14. Tsky45

    Tsky45 Community Champion

    I think that's true, unless they have proven methods that work. Someone who has been a addict would know how to break an addiction if they've done it themselves. If health care professionals use proven methods that will lead to recovery that may help also. It seems like what your saying is it would be better to deal with someone you can relate to. Dealing with someone you can relate to is always more comfortable.
  15. MyDigitalpoint

    MyDigitalpoint Community Champion

    I would say that actually the medical industry is trying to make the whole world become addict to medication, not just people seeking to quit an actual addiction or lessen withdrawal side effects.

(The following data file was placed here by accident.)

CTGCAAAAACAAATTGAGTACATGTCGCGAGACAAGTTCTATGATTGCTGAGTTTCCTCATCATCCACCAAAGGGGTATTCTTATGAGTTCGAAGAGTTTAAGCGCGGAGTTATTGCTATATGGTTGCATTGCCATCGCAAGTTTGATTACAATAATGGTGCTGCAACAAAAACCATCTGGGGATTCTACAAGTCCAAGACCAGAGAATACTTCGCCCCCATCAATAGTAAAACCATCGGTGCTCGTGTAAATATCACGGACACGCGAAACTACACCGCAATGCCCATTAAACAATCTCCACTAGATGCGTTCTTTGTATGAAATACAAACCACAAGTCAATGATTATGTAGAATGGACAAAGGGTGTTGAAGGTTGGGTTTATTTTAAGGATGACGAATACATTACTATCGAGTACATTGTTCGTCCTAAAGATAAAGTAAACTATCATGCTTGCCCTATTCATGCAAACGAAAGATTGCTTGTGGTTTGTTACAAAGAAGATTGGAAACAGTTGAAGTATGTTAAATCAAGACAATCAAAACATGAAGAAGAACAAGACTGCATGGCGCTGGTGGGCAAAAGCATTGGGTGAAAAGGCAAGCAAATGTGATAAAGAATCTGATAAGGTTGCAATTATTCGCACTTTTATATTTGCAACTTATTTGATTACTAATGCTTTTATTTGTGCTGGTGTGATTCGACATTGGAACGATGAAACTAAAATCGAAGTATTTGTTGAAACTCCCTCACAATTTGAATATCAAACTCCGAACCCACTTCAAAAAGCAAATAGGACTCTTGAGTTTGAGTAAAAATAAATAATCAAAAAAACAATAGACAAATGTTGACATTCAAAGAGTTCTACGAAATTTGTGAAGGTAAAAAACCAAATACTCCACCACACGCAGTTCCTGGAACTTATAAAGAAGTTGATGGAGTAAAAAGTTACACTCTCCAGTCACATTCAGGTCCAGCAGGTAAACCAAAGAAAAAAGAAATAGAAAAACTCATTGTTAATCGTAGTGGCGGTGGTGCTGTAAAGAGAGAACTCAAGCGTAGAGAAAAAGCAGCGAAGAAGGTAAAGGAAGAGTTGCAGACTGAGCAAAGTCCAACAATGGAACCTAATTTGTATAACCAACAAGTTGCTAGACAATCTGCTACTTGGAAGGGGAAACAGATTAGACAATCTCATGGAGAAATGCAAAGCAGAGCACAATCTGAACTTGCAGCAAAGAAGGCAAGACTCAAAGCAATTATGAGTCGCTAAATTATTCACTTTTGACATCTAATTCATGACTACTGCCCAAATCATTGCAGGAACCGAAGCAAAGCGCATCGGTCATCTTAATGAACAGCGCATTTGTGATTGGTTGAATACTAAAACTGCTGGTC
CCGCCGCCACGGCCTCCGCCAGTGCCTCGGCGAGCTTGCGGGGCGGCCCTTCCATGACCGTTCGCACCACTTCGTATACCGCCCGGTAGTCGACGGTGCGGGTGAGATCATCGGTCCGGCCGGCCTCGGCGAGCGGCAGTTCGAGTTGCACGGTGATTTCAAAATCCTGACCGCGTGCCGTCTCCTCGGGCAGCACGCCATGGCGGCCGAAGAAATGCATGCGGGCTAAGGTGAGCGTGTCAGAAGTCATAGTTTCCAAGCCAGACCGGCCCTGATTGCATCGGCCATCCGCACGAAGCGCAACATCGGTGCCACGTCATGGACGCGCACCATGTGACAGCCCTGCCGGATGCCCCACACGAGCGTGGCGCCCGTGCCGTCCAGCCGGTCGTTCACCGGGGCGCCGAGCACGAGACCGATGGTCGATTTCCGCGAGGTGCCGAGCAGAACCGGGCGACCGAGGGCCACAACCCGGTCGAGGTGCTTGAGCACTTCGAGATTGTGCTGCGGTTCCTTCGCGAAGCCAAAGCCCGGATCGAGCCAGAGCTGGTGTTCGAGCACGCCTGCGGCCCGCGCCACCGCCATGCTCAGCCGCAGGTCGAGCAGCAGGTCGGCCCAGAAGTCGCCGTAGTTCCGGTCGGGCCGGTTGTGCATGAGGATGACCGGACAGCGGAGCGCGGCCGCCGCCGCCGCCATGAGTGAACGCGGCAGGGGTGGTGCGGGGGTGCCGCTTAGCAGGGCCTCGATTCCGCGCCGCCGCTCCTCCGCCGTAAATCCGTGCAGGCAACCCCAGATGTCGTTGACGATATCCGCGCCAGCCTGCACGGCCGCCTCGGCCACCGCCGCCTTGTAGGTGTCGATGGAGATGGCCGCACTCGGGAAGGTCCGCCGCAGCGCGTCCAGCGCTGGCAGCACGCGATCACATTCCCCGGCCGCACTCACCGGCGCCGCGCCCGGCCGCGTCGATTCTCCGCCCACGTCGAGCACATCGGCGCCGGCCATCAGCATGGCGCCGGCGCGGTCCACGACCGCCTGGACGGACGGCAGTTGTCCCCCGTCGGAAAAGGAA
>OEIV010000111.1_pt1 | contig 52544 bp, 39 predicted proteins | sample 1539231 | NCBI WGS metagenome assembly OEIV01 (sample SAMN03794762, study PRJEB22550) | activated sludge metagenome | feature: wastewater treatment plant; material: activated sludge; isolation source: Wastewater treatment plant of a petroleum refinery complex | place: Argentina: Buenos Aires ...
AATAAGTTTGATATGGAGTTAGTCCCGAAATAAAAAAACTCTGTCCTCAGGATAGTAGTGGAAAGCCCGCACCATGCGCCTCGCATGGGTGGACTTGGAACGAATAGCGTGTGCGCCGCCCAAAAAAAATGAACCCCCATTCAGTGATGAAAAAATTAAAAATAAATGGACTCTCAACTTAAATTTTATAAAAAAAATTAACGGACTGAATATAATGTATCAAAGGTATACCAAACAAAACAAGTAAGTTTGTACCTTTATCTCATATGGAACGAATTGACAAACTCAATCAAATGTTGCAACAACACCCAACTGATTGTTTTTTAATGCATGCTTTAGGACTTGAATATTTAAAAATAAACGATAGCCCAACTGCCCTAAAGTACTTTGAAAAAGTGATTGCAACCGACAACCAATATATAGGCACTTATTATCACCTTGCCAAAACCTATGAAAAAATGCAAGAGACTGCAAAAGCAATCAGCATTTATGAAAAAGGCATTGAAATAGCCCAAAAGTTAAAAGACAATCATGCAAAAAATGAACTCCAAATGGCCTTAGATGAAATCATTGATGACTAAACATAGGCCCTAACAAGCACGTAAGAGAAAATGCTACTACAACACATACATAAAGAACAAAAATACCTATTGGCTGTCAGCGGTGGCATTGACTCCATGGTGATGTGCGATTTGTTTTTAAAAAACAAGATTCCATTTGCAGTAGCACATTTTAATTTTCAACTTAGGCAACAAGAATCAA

Nowadays the pharmaceutical industry bombing you with advertising day and night saying you need this over-the-counter medication or that other to relieve stress, to cure gastritis, to avoid intestinal bloating, and so on.

    If you pay careful attention, it seems like there is no chance to have a single individual on planet earth that should not take all that medication they are wanting us to buy, and this is truly insane.
  16. JayLyn

    JayLyn Active Contributor